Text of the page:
This is part 2 of a series on mobile filmmaking, in this case, specifically, mobile journalism (aka MoJo), which started a couple of weeks ago with our look at MoJo journalist Caroline Scott.
There is no shortage of stories of businesses and industries which have been irreversibly affected by the global COVID-19 pandemic. One of the industries hit hardest has been video and film production. Whether it’s major movies and television productions forced to stop, movie theaters which had to close temporarily (or go out of business all together), or corporate video teams which had to switch to an all remote workflow.
Another aspect of this industry that has seen profound changes, has been the journalism and news-gathering business.
Leonor Suárez, a journalist based in Asturias, Spain, is one of many traditional journalists who has recently pivoted to mobile journalism (aka “MoJo”) due to the COVID-19 pandemic. She explains. “When the lockdown started last March here in Europe, we were stuck at home, and overnight we had to start using our phone to report from our home and the street. So, there was a big leap in MoJo since the beginning of the pandemic.”
Suárez works for Asturias’ public television where she runs a weekly news program that produces 35-50 minute long-form stories on current affairs. From time to time, they also run shorter segments related to a larger story which they share on social media.
Her start into mobile journalism
Suárez studied journalism in school, although she admits that university tends to be more focused on theory than practice. However, it wasn’t until 2014 that Suárez discovered mobile journalism. “I discovered MoJo and realized that it was really easy to tell the story, which gave me a lot of opportunities that I didn’t have as a traditional journalist. I have been learning video production on the go. When I started learning mobile journalism, I attended some workshops and learned from the community.”
Before MoJo, Suárez never picked up a video camera or filmed, but instead, focused on scriptwriting. Suddenly, Suárez found herself not only writing the scripts, but also filming, and editing—lots of editing. “With MoJo, I realized I could do all of it myself.”
How else does mobile journalism differ from traditional journalism?
As a traditional journalist, Suárez was used to going out on the scene with a camera crew and a colleague, who would be responsible for filming. “During those days, it was easier to relax and just focus on the questions that I needed to ask for the story. However, this is completely different when I am alone as a mobile journalist and am the one that is both filming and asking questions.”
When arriving at a scene as a mobile journalist, Suárez first takes five minutes to organize everything before starting. “There are lots of things that you have to focus on from the lighting, audio, framing, the questions you need to ask, as well as what is behind the person—so it can be a real challenge.”
While admitting that mobile journalism is no easy feat, Suárez finds it rewarding at the end of the day. “If you can handle all of these things, you will have all of the tools and power in your hands to tell the story.”
Broadcasting in Europe compared to the United States
As a mobile journalist frequently on the go, Suárez chooses to shoot with her iPhone 11 Pro. Just as anywhere else in the world, certain specifications need to be followed to meet broadcast standards. Formatting wise, PAL is used as the standard in Spain. However, smartphones are typically manufactured to film at 30 frames per second whereas PAL is 25. That is where an app like FiLMiC Pro comes in to set the exact frame rate needed.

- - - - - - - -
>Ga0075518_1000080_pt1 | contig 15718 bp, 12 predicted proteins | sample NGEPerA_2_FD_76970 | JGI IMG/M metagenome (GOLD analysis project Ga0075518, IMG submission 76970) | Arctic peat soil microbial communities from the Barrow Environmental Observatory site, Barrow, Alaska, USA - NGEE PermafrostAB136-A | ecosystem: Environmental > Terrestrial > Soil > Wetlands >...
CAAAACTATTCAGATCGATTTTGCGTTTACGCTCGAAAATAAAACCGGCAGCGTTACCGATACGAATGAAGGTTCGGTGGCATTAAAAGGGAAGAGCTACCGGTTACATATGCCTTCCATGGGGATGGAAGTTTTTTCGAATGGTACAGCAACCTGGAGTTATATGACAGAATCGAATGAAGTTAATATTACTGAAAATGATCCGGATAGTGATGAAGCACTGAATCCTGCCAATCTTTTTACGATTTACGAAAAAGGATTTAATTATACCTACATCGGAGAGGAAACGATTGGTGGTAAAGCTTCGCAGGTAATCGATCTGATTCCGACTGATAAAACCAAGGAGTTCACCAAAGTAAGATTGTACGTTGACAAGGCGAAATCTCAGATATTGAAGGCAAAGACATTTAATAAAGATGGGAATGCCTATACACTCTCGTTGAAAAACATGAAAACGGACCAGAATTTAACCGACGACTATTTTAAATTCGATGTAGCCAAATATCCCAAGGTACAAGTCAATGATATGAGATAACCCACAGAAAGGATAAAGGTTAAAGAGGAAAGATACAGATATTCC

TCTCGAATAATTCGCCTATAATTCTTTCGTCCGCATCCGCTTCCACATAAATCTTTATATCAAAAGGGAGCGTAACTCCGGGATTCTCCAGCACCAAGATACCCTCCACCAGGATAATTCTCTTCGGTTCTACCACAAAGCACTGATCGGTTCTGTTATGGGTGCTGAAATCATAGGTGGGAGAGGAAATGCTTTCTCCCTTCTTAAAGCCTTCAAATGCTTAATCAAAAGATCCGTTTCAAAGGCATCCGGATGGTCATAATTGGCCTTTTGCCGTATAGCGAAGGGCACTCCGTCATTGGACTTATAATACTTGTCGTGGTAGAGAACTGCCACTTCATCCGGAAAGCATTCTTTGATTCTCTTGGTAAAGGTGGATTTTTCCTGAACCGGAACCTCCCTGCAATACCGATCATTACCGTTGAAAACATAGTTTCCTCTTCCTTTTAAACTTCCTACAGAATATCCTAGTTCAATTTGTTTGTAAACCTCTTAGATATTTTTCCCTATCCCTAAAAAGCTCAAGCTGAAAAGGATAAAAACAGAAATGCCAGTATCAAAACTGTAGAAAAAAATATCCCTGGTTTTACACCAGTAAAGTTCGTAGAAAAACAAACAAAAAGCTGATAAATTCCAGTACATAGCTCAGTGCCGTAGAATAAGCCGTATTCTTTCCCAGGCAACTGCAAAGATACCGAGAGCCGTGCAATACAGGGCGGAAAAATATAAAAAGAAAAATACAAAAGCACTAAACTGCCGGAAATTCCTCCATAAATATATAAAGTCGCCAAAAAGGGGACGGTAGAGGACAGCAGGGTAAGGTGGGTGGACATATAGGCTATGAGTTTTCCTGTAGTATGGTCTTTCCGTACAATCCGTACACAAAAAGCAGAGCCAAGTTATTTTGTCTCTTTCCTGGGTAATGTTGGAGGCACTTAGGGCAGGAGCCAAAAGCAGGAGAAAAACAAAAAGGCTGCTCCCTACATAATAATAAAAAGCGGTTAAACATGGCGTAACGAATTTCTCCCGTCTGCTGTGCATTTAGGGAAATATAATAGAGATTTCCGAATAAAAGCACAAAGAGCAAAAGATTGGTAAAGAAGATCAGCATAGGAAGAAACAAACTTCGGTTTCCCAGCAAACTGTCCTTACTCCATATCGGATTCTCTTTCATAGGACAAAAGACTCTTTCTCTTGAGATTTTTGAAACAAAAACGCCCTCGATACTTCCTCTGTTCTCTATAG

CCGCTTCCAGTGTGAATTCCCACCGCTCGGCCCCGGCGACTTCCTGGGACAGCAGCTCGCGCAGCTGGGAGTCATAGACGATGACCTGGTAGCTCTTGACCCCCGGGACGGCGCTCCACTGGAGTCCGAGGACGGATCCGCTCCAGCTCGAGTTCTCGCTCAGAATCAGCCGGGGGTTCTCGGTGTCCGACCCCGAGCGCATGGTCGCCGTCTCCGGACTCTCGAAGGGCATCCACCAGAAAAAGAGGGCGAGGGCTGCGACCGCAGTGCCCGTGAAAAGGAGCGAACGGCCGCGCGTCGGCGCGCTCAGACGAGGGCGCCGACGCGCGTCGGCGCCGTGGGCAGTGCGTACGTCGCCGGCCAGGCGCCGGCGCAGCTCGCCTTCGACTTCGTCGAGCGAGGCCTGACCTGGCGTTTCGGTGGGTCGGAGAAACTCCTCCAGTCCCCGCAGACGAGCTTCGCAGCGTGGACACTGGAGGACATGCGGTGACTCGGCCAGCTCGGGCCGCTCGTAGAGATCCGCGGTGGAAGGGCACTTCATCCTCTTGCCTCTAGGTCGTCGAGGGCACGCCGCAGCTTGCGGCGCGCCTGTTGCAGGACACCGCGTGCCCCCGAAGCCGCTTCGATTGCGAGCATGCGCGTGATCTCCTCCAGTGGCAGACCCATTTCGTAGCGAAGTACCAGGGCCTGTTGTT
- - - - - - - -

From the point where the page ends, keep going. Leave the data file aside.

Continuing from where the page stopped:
“Even though I use a smartphone, I still need a certain level of quality in the filming. That’s why I always film with FiLMiC Pro, where I can manually adjust most features and adapt my filming to what my station needs.”
Other settings needed to meet the quality needs for television broadcasting include filming at full HD in 1080p and a shutter speed of 1/50 so as to achieve a 180-degree shutter angle.
Whenever possible, Suárez prefers to shoot in daylight. “However, if I am indoors and don’t have enough light, or if it is dark outside, I use an external LED light that I leave in my MoJo kit.”
Suárez says the first thing she does in post-production is transfer the files from her phone to her iPad, as she finds it to be easier to edit on the larger screen when adding music and working with many audio tracks. Then, she edits the video in LumaFusion, where she does everything from color grading to key-framing movement.
Post-editing, Suárez typically uploads her finished projects to the cloud to deliver to her station. Occasionally, they also use WeTransfer, Dropbox, or similar services, depending on the file’s size.
MoJo will continue to grow
“For new journalists that are now graduating from university, they are all interested in learning these skills,” Suárez says. “I am seeing a lot of interest in the new generation of journalists.”
According to Suárez, there are also more middle-aged journalists than ever who never before considered filming with their smartphone. However, since the pandemic, they had to adapt to the circumstances in which they were living.
About the co-author: For this piece, Leonor was interviewed by Ron Dawson, and it was co-written by Hailey Lucas and Ron Dawson.
Hailey is a professional content marketer and a senior writer on the Blade Ronner Media writing team. She is passionate about all things marketing, tech, and social impact. In her free time, she blogs about her digital nomad lifestyle while slowly traveling around the world. Hailey’s work has been featured in various marketing and tech publications receiving over 500K – 1M monthly views.